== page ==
Metoki Masahiko: The Universal Postal Union’s New Director General
Picking Up the Postal Union Baton
The Universal Postal Union was established in 1874 to ensure the smooth flow of international mail by coordinating and improving postal policies and services among different countries. Nearing its 150th anniversary, it is the second-oldest United Nations agency, and today coordinates the postal operations of its 192 member nations.
In August of this year, the organization met in Abidjan, Côte d’Ivoire, for its Universal Postal Conference, held once every four years. During the conference, members elected Japan Post senior executive officer Metoki Masahiko to a four-year terms as UPU secretary general. Metoki, who assumes his post in January 2022, is the first Asian to head of the agency. On September 8, he met with members of the media online to talk about issues postal services face and what he would like to accomplish at the UPU.
During the online meeting, he expressed gratitude at the trust member nations showed in his leadership abilities by selecting him to lead the agency, saying that “it’s a position of great responsibility and I promise to focus all my efforts on fulfilling my duties.” Looking ahead to his term, he says that as the first Japanese director general, he is determined to ensure that the UPU is seen as being run in a fair, impartial, and transparent manner.”
Metoki, who has chaired the UPU’s Postal Operations Council since 2012, will take the reins of the agency amid rapidly shifting global trends. The volume of traditional mail items like letters and postcards has declined significantly as more communication takes place online, raising the need to develop new business models. At the same time, the growth of e-commerce has boosted demand for small parcels. Developing countries have struggled to keep pace with these changes, and in many cases postal operators are losing out to private-sector services. The COVID-19 pandemic has also put pressure on international postal service as a result of the decline in air traffic.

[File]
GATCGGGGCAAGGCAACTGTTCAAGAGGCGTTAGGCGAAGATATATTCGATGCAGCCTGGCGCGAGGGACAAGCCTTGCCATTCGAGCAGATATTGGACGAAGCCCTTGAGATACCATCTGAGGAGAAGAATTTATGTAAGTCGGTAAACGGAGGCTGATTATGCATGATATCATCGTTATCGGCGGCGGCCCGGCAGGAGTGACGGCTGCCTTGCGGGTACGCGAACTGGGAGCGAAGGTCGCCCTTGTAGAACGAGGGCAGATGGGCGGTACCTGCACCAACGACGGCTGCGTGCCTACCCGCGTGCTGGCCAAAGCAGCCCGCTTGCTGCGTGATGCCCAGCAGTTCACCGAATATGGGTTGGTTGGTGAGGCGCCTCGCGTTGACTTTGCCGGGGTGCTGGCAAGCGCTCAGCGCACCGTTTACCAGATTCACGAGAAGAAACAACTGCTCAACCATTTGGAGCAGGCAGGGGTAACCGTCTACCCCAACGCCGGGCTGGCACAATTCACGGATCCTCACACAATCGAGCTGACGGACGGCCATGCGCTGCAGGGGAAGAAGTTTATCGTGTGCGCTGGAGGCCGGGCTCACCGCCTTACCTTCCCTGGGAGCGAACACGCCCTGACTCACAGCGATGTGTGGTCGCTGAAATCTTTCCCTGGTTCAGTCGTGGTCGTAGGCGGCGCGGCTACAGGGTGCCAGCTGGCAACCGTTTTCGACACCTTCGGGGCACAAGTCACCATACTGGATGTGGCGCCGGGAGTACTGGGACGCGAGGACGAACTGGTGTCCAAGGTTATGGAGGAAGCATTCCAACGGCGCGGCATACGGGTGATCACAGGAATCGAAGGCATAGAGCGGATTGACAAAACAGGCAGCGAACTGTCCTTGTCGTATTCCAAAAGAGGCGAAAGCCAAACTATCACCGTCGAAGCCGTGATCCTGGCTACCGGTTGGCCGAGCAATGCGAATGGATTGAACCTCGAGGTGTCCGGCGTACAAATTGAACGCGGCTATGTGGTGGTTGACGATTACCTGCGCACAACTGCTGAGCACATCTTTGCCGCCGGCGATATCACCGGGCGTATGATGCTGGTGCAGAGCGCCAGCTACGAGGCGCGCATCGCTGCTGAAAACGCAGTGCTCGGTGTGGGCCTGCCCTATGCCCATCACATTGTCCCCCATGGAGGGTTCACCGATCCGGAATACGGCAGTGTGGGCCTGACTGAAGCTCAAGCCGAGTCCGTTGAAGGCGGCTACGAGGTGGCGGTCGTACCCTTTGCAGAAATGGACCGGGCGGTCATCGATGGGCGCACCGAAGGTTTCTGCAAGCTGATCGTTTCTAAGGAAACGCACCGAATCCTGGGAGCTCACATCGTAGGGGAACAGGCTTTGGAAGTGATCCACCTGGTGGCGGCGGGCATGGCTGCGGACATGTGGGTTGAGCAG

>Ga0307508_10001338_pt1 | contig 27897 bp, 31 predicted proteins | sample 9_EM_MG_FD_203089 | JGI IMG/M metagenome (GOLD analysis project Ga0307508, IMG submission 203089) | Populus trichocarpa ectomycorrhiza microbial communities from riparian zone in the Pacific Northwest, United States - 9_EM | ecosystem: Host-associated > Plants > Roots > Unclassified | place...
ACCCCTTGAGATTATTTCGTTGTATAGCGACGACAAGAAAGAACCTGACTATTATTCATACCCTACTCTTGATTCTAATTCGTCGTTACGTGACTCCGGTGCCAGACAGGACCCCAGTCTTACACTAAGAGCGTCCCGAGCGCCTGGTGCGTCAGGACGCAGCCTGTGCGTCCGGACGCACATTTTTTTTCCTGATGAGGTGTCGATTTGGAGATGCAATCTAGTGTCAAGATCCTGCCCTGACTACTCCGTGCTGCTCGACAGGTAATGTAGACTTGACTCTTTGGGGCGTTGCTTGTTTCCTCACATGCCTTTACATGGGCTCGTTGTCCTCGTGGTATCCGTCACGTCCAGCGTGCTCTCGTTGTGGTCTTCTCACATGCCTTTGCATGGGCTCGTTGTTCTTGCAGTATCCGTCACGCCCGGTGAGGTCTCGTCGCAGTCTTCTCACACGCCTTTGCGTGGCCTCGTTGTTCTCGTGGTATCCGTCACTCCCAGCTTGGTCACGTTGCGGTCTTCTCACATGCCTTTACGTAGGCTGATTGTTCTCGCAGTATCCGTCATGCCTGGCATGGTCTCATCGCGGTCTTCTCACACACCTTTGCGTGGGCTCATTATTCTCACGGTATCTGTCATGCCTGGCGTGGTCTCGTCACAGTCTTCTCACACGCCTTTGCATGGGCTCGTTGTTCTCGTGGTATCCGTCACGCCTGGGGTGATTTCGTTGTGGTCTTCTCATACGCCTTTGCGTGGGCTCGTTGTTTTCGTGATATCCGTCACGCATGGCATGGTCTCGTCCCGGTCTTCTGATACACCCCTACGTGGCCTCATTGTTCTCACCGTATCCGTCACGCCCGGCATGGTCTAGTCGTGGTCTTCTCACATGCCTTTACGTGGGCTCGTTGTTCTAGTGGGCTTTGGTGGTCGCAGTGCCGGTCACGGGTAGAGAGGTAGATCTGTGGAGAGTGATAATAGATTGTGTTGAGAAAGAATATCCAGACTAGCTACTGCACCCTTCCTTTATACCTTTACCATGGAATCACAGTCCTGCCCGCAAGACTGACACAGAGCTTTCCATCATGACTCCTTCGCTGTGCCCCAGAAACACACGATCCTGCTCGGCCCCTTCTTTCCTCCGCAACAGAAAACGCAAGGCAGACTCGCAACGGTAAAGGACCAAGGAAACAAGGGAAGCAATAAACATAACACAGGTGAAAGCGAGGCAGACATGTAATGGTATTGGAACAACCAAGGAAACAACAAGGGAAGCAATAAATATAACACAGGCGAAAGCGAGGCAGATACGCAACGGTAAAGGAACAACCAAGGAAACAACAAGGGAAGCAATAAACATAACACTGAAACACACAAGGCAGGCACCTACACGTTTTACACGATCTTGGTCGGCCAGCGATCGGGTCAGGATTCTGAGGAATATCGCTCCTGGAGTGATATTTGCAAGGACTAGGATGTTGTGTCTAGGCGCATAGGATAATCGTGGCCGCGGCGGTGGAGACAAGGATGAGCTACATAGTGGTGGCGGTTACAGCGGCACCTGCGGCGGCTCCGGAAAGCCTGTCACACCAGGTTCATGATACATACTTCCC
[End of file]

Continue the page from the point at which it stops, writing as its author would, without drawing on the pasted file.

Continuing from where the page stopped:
In the runup to his election, Metoki vowed to meet these challenges by pursuing new business opportunities. “The UPU’s primary objective is to protect the global network of postal services,“ he says. “To accomplish this, we need toxw develop areas that generate revenue.”
Toward this aim, Metoki says the agency will create a new department that will function as a think-tank to study new technologies, including bolstering e-commerce capabilities and digitizing operations, explore ways to better use postal networks, and provide guidance to member countries in reforming their postal services. “It’s up to individual countries to decide whether or not to invest in new areas,” he says, “but the UPU can provide support in multiple ways, such as helping get pilot programs off the ground.”
Metoki brings a wealth of public service experience to his new post. He joined the Ministry of Posts and Telecommunications, the predecessor of today’s Ministry of Internal Affairs and Communications, in 1983 and has held a number of high-level positions at the ministry and Japan Post during his career. He also boasts diplomatic credentials, having served for three years as first secretary at the Japanese Embassy in Thailand. Perhaps most significant is his familiarity with the UPU. As chair of the Postal Operations Council, a permanent UPU body dealing with operational, economic, and commercial aspects of the postal business, he was responsible for coordinating efforts of postal services around the world to address the challenges they face.
He also brings with him a reputation for getting things done. In 2009 he was influential in lobbying the UPU to revise its rules to allow laptops, video equipment, and other electronic items containing lithium batteries to be sent by the international express postal service EMS. The UPU secretariat at the time was concerned that few countries would send in postal ballot, making it difficult to muster a two-thirds majority vote required to pass the changes. However, Metoki says that he “lobbied like it was an election campaign” and rallied support for the proposal, which eventually passed.
(Originally published in Japanese. Text by Ishii Masato of Nippon.com. Banner photo: Metoki Masahiko, right, gives an elbow bump to Egypt Post chair Dr. Sharif Farouk during the August Universal Postal Conference in Côte d’Ivoire. Photo courtesy of Japan Post.)